The growth of Lafayette General Medical Center over the past half-century has mirrored the growth of the community: from a modest sanitarium to a modern medical center that doubles as a teaching hospital.
And now, with nearly half of the babies born last year in Lafayette Parish taking their first breath at Lafayette General, the hospital will be growing again, adding 18 beds to accommodate the demand for its labor and delivery services.
The expansion will add six labor and delivery rooms, six mom-and-baby patient suites and six neonatal intensive care unit beds.
In 2012, the hospital delivered 35 percent of the babies born in the parish, said Patrick Gandy, the medical center’s CEO.
“Fast-forward to 2014 and we delivered 45 percent of the babies in Lafayette Parish,” he said.
The announcement of the expansion came Wednesday as the hospital marked the 50th anniversary of its site in the Oil Center.
Lafayette General Hospital opened April 15, 1965, and admitted its first 28 patients, who transferred from the Lafayette Sanitarium on St. John Street.
“The 28 patients who came here 50 years ago would experience what was the beginning of the evolution of health care in Acadiana,” Gandy said.
Lafayette General Health President and CEO David Callecod pondered what patients must have thought when they were first rolled into the new seven-story hospital after their stay in the sanitarium, which had its emergency department on the front porch and no in-room bathrooms.
Lafayette General continues to remain on the forefront in patient care, and over the years, the hospital was the first in the community to perform open heart surgery and craniotomy (a surgical removal of part of the skull), helping it to “set the foundation for the premier facility we are today,” Callecod said.
And next week, the hospital will acquire robotic-assisted brain surgery technology. “We will be the second hospital in the United States with this advancement,” Gandy said.
Fifty years ago, John Lee Morgan helped transfer the 28 patients who made the short trek from St. John Street to the then-new Lafayette General Hospital. Morgan had worked at the Lafayette Sanitarium for a year as an orderly. For the past 50 years, he’s worked at Lafayette General Medical Center, where he now is a case technician working with urology patients who need surgery.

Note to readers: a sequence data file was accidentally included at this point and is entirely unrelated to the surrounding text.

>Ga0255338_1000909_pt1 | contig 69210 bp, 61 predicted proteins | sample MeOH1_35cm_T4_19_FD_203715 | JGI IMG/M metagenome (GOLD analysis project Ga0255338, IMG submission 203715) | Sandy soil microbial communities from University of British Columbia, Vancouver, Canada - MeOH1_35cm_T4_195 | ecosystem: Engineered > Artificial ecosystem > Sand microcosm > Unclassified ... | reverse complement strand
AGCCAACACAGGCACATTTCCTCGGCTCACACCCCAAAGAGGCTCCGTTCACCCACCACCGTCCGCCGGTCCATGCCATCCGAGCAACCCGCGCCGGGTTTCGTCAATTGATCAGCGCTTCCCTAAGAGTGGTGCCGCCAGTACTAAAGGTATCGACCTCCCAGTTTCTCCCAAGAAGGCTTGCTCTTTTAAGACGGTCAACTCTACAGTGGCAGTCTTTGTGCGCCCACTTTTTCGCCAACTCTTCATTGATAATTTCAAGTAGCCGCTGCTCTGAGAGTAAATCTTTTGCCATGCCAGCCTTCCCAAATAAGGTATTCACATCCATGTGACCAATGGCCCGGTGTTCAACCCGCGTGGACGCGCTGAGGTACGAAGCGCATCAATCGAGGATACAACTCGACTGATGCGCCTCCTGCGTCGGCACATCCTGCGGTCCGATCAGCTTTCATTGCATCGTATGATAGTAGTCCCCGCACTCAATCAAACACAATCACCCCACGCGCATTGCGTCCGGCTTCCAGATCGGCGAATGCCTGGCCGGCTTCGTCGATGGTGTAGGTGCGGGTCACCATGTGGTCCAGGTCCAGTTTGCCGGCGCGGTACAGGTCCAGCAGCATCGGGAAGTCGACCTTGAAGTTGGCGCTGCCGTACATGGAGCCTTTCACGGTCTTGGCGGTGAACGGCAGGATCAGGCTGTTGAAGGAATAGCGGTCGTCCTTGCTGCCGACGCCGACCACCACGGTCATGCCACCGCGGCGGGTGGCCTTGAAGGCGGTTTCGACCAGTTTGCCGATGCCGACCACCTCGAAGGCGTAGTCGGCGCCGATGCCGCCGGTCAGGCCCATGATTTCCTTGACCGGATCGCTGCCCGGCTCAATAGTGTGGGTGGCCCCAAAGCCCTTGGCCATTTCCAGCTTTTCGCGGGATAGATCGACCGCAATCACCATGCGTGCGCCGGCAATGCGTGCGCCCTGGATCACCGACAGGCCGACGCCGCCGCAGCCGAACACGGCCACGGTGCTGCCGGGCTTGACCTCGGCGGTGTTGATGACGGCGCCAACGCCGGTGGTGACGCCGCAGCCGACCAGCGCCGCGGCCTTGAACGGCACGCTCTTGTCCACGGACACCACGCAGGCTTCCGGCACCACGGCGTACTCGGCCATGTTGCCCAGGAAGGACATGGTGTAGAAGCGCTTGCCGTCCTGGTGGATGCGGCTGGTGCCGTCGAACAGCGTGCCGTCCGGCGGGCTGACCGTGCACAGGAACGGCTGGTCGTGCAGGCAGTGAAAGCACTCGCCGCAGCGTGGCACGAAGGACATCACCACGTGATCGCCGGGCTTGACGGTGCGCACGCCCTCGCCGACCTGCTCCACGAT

“I’ve seen all the changes that have been made,” Morgan said.
Callecod also recognized former employee and current volunteer Carolyn Prejean, a nurse who worked 52 years for the hospital, starting at the sanitarium, and is now a pastoral care volunteer at the medical center.
“The changes are wonderful to see,” Prejean said.
Two years ago, the medical center became a teaching hospital through its management takeover of the former University Medical Center, now University Hospital & Clinics.
As part of its anniversary ceremony, hospital officials buried a time capsule, to be opened in 2065, enclosed with historical photos and other memorabilia chronicling the medical center’s growth over the past 50 years.
In recent years, the hospital received a $70 million modern face-lift of its exterior and an interior renovation that involved enlarging patient rooms among other improvements. A more recent $52.5 million expansion involved construction of new surgery suites, a larger and more efficient emergency department and a new parking garage.
An estimated $8 million renovation to add 18 beds will begin in June and continue through December on the second floor.
Sometime next year, the hospital also plans to renovate and expand its chapel, which is funded by a donation of $300,000 from the hospital’s Ladies Auxiliary, the “Pink Ladies” who operate the hospital’s gift shop.
The chapel, about the size of a patient’s room, will be doubled in size.
Follow Marsha Sills on Twitter, @Marsha_Sills.